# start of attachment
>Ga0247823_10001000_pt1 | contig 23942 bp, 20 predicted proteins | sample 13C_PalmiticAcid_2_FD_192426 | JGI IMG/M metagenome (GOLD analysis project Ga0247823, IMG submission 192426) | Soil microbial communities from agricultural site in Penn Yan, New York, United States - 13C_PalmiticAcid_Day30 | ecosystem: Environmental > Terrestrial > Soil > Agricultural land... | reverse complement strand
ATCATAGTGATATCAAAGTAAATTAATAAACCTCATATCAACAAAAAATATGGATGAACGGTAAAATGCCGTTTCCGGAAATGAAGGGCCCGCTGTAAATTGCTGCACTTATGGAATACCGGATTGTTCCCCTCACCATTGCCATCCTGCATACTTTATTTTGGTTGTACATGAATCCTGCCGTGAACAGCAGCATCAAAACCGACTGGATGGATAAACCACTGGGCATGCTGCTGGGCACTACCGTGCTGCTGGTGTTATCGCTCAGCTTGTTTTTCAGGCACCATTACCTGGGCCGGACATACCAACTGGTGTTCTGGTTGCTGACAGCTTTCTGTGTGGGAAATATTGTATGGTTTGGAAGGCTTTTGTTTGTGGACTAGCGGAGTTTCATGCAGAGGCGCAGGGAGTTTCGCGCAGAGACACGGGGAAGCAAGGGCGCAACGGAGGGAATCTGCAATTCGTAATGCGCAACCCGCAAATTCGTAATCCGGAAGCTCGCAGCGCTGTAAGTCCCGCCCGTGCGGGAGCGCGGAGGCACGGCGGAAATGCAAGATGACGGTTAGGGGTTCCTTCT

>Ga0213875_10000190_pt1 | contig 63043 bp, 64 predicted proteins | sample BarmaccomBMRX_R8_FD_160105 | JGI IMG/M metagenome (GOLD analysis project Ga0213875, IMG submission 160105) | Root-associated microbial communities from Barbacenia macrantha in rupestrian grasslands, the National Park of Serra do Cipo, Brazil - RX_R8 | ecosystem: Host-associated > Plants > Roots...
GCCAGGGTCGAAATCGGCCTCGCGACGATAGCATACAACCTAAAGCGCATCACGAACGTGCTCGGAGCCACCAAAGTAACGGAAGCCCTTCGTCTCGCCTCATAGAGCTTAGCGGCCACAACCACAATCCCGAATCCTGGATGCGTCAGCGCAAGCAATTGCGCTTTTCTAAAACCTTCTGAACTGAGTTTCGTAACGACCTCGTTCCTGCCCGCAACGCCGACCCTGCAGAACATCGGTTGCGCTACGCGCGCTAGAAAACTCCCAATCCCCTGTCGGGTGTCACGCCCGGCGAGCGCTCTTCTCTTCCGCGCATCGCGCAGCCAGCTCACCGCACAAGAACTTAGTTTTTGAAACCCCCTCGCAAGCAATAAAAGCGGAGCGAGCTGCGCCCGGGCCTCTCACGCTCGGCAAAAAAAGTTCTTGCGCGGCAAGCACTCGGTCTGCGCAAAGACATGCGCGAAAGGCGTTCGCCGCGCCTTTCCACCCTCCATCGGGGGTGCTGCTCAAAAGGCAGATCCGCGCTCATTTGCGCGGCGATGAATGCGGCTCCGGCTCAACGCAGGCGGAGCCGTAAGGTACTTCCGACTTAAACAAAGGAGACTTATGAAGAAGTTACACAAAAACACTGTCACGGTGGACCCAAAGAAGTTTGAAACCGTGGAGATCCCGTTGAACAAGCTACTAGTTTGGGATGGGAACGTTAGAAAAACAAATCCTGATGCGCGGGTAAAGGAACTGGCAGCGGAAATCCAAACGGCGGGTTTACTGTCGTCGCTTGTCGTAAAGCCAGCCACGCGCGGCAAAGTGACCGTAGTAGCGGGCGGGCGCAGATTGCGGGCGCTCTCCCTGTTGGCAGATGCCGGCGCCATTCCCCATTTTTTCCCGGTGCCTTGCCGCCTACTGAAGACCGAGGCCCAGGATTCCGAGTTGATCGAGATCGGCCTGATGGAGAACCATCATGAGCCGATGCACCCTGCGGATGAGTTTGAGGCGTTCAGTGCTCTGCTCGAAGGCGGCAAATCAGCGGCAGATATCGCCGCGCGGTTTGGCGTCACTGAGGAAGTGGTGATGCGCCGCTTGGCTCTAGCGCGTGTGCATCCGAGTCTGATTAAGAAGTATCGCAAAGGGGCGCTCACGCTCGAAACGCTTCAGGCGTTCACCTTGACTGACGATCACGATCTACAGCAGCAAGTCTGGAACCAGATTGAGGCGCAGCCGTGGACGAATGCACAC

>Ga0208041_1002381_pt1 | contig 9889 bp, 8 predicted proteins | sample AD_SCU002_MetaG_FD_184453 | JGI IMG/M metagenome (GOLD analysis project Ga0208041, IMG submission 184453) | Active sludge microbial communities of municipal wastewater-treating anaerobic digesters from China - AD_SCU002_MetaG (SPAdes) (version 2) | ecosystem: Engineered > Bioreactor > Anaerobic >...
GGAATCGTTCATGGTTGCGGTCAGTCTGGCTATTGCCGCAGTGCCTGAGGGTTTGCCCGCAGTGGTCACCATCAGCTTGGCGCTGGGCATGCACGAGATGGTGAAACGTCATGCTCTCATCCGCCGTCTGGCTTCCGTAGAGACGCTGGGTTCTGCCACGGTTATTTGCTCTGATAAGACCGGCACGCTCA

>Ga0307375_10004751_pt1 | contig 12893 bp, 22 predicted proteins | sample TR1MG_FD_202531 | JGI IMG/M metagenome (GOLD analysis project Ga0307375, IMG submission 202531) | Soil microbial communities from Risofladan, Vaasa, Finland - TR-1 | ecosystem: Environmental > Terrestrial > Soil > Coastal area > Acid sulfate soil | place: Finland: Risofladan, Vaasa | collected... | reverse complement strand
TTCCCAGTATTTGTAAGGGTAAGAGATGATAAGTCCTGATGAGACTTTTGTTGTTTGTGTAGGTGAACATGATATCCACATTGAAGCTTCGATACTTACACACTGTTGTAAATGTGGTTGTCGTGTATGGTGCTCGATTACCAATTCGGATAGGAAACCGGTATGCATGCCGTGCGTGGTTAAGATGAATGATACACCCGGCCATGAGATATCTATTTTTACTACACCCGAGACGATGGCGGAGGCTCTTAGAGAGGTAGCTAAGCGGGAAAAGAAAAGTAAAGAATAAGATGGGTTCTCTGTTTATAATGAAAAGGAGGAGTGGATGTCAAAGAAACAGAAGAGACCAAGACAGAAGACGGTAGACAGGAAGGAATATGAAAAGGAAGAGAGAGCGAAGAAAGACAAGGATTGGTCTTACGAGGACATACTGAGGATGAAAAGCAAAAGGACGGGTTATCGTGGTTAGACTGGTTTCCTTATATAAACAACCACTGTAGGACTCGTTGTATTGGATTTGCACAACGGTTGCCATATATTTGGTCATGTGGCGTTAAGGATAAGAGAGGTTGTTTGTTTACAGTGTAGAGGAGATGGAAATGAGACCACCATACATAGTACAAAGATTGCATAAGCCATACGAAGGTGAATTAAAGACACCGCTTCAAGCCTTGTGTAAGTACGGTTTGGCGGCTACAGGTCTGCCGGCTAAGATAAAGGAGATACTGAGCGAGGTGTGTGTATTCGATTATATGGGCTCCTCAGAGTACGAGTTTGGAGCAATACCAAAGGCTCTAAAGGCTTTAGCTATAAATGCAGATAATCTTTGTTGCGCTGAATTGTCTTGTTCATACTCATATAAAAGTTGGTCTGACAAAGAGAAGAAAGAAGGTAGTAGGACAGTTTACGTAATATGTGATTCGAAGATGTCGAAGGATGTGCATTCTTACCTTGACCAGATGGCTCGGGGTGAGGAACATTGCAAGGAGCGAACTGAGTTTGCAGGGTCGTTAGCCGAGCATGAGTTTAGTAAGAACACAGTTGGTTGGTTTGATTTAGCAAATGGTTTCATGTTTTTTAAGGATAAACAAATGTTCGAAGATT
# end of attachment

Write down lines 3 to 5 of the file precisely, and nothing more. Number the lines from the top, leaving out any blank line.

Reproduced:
>Ga0213875_10000190_pt1 | contig 63043 bp, 64 predicted proteins | sample BarmaccomBMRX_R8_FD_160105 | JGI IMG/M metagenome (GOLD analysis project Ga0213875, IMG submission 160105) | Root-associated microbial communities from Barbacenia macrantha in rupestrian grasslands, the National Park of Serra do Cipo, Brazil - RX_R8 | ecosystem: Host-associated > Plants > Roots...
GCCAGGGTCGAAATCGGCCTCGCGACGATAGCATACAACCTAAAGCGCATCACGAACGTGCTCGGAGCCACCAAAGTAACGGAAGCCCTTCGTCTCGCCTCATAGAGCTTAGCGGCCACAACCACAATCCCGAATCCTGGATGCGTCAGCGCAAGCAATTGCGCTTTTCTAAAACCTTCTGAACTGAGTTTCGTAACGACCTCGTTCCTGCCCGCAACGCCGACCCTGCAGAACATCGGTTGCGCTACGCGCGCTAGAAAACTCCCAATCCCCTGTCGGGTGTCACGCCCGGCGAGCGCTCTTCTCTTCCGCGCATCGCGCAGCCAGCTCACCGCACAAGAACTTAGTTTTTGAAACCCCCTCGCAAGCAATAAAAGCGGAGCGAGCTGCGCCCGGGCCTCTCACGCTCGGCAAAAAAAGTTCTTGCGCGGCAAGCACTCGGTCTGCGCAAAGACATGCGCGAAAGGCGTTCGCCGCGCCTTTCCACCCTCCATCGGGGGTGCTGCTCAAAAGGCAGATCCGCGCTCATTTGCGCGGCGATGAATGCGGCTCCGGCTCAACGCAGGCGGAGCCGTAAGGTACTTCCGACTTAAACAAAGGAGACTTATGAAGAAGTTACACAAAAACACTGTCACGGTGGACCCAAAGAAGTTTGAAACCGTGGAGATCCCGTTGAACAAGCTACTAGTTTGGGATGGGAACGTTAGAAAAACAAATCCTGATGCGCGGGTAAAGGAACTGGCAGCGGAAATCCAAACGGCGGGTTTACTGTCGTCGCTTGTCGTAAAGCCAGCCACGCGCGGCAAAGTGACCGTAGTAGCGGGCGGGCGCAGATTGCGGGCGCTCTCCCTGTTGGCAGATGCCGGCGCCATTCCCCATTTTTTCCCGGTGCCTTGCCGCCTACTGAAGACCGAGGCCCAGGATTCCGAGTTGATCGAGATCGGCCTGATGGAGAACCATCATGAGCCGATGCACCCTGCGGATGAGTTTGAGGCGTTCAGTGCTCTGCTCGAAGGCGGCAAATCAGCGGCAGATATCGCCGCGCGGTTTGGCGTCACTGAGGAAGTGGTGATGCGCCGCTTGGCTCTAGCGCGTGTGCATCCGAGTCTGATTAAGAAGTATCGCAAAGGGGCGCTCACGCTCGAAACGCTTCAGGCGTTCACCTTGACTGACGATCACGATCTACAGCAGCAAGTCTGGAACCAGATTGAGGCGCAGCCGTGGACGAATGCACAC

>Ga0208041_1002381_pt1 | contig 9889 bp, 8 predicted proteins | sample AD_SCU002_MetaG_FD_184453 | JGI IMG/M metagenome (GOLD analysis project Ga0208041, IMG submission 184453) | Active sludge microbial communities of municipal wastewater-treating anaerobic digesters from China - AD_SCU002_MetaG (SPAdes) (version 2) | ecosystem: Engineered > Bioreactor > Anaerobic >...